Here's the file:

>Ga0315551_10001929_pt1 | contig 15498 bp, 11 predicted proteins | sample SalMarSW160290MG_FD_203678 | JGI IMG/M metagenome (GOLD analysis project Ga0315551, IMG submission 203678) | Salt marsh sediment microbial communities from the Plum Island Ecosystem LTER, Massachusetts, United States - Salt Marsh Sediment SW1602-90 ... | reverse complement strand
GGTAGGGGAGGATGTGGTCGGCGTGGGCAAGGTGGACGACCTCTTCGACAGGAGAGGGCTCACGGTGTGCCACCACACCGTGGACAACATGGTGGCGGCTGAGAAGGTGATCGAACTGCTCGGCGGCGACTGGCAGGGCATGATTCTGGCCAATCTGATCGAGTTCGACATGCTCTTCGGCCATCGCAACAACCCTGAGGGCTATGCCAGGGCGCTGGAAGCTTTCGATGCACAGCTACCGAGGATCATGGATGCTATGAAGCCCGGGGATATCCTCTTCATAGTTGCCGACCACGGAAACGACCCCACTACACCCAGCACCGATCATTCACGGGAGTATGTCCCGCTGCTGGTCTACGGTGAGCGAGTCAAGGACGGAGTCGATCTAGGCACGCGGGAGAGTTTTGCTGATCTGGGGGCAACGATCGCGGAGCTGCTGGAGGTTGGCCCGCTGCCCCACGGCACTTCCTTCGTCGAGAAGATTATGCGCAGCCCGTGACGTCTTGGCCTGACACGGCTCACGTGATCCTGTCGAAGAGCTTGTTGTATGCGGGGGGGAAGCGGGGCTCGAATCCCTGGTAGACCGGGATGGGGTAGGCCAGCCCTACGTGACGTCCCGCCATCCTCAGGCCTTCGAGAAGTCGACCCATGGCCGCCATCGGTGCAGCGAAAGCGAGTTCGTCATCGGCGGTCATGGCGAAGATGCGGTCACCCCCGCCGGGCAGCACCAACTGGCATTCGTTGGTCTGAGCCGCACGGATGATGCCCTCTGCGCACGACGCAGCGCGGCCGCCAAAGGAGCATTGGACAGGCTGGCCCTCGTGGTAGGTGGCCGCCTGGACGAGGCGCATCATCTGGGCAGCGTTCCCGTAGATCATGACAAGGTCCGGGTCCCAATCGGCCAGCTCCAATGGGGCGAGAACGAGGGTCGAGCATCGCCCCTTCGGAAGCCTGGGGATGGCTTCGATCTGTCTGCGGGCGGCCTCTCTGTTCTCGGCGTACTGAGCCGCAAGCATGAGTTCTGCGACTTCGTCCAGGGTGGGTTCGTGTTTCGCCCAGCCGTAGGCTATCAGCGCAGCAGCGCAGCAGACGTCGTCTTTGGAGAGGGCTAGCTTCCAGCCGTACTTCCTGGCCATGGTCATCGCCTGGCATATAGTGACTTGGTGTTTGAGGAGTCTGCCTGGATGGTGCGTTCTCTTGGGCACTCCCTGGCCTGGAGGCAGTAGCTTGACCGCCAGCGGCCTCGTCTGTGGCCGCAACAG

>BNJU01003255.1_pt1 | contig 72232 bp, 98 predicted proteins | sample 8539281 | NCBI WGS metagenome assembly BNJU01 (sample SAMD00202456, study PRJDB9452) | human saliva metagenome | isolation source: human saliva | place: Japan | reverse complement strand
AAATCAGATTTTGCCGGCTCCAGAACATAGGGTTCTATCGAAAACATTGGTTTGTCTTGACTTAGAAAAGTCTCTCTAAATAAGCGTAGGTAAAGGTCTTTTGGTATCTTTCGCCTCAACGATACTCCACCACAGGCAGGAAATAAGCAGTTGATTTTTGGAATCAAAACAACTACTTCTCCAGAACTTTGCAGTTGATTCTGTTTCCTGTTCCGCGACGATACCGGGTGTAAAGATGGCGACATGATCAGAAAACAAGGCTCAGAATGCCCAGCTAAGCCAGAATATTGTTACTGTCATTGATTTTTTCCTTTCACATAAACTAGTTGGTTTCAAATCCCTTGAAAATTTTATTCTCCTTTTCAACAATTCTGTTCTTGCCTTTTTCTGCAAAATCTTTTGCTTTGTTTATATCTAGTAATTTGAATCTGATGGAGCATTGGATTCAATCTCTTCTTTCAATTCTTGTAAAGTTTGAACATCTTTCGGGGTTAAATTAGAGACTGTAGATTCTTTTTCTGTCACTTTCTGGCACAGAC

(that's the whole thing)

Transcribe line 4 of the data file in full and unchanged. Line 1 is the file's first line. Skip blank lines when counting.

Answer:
AAATCAGATTTTGCCGGCTCCAGAACATAGGGTTCTATCGAAAACATTGGTTTGTCTTGACTTAGAAAAGTCTCTCTAAATAAGCGTAGGTAAAGGTCTTTTGGTATCTTTCGCCTCAACGATACTCCACCACAGGCAGGAAATAAGCAGTTGATTTTTGGAATCAAAACAACTACTTCTCCAGAACTTTGCAGTTGATTCTGTTTCCTGTTCCGCGACGATACCGGGTGTAAAGATGGCGACATGATCAGAAAACAAGGCTCAGAATGCCCAGCTAAGCCAGAATATTGTTACTGTCATTGATTTTTTCCTTTCACATAAACTAGTTGGTTTCAAATCCCTTGAAAATTTTATTCTCCTTTTCAACAATTCTGTTCTTGCCTTTTTCTGCAAAATCTTTTGCTTTGTTTATATCTAGTAATTTGAATCTGATGGAGCATTGGATTCAATCTCTTCTTTCAATTCTTGTAAAGTTTGAACATCTTTCGGGGTTAAATTAGAGACTGTAGATTCTTTTTCTGTCACTTTCTGGCACAGAC